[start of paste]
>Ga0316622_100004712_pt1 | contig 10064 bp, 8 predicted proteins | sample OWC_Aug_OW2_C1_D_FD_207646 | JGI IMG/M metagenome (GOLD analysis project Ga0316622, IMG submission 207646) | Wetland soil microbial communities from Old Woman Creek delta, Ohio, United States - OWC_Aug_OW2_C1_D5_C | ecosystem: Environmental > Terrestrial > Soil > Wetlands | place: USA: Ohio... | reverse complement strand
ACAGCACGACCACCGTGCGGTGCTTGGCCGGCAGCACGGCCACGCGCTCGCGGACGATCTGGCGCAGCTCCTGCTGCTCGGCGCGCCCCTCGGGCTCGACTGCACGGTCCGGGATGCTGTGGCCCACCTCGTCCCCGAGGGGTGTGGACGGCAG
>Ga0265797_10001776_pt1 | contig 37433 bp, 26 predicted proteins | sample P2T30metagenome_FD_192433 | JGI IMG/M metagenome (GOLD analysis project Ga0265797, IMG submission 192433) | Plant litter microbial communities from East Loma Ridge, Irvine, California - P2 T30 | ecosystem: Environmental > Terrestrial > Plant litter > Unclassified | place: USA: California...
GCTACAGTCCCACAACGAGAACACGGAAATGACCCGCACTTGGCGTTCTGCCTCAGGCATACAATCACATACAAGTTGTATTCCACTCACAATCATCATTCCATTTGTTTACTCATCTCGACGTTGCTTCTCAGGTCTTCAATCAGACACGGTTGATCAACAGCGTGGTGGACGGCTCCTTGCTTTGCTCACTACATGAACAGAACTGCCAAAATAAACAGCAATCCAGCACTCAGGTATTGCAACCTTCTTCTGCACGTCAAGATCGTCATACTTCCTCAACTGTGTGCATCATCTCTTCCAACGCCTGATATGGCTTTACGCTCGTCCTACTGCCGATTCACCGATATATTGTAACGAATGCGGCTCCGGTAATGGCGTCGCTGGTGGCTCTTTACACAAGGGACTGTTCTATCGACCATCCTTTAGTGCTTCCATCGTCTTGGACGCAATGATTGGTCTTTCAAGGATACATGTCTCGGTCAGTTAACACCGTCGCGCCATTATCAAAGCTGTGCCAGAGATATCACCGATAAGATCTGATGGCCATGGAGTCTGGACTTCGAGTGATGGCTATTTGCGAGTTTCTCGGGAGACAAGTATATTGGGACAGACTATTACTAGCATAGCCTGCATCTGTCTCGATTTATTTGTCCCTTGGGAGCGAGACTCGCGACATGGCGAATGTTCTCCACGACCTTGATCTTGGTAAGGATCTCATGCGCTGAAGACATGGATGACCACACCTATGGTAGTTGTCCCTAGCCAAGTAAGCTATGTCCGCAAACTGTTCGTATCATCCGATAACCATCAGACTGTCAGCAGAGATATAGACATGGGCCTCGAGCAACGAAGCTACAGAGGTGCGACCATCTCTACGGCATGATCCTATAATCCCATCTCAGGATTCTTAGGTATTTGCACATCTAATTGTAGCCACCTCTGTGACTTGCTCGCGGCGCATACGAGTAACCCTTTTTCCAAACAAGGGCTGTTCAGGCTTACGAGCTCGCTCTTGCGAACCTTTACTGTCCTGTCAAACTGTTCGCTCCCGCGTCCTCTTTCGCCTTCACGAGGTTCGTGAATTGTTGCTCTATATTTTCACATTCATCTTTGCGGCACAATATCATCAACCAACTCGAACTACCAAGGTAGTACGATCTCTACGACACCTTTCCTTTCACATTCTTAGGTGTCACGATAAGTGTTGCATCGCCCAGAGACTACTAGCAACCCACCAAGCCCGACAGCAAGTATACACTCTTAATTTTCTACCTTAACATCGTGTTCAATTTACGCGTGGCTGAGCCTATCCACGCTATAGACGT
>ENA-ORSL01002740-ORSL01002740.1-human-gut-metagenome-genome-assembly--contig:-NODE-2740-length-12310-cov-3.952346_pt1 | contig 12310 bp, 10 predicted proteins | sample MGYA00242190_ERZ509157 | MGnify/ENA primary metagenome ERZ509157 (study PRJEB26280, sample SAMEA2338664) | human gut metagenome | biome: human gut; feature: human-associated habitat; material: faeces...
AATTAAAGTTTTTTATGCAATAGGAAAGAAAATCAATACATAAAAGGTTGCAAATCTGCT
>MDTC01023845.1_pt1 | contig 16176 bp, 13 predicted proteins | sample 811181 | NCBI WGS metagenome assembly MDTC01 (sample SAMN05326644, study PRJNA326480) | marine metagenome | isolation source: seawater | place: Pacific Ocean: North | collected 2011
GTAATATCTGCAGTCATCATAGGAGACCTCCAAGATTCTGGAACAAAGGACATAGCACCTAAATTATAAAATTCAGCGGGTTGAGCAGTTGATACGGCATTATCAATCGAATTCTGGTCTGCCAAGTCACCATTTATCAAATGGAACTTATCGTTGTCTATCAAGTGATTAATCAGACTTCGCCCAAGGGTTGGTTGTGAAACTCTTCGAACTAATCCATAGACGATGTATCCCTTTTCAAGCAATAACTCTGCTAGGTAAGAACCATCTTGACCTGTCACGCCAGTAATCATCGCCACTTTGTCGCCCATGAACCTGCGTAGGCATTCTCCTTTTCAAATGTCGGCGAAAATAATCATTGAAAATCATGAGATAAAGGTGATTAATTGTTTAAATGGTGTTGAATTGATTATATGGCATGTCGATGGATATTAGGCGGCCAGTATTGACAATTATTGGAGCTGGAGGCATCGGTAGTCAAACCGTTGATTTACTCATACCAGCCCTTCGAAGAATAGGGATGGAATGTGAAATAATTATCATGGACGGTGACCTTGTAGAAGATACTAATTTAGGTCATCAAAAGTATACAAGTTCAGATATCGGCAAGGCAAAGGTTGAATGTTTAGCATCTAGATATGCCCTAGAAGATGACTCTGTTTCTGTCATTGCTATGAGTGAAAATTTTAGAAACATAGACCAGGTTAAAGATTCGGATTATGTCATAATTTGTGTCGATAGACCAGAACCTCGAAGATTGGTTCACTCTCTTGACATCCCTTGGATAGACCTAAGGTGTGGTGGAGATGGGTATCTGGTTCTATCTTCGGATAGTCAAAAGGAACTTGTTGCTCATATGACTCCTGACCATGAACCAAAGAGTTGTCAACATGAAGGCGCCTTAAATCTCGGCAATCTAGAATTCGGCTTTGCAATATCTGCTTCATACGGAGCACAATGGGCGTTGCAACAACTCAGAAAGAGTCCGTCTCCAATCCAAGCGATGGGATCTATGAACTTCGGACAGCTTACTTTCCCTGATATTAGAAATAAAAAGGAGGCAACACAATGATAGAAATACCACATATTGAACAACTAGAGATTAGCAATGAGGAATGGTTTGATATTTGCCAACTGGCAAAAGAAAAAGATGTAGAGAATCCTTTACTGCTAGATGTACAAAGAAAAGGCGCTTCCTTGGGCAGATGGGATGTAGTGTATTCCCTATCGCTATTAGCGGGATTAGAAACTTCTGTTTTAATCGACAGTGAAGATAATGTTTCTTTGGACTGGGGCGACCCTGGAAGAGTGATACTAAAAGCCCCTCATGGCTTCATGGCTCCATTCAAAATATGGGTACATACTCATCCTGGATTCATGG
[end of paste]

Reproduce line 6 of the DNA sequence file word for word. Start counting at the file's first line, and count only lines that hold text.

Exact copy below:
AATTAAAGTTTTTTATGCAATAGGAAAGAAAATCAATACATAAAAGGTTGCAAATCTGCT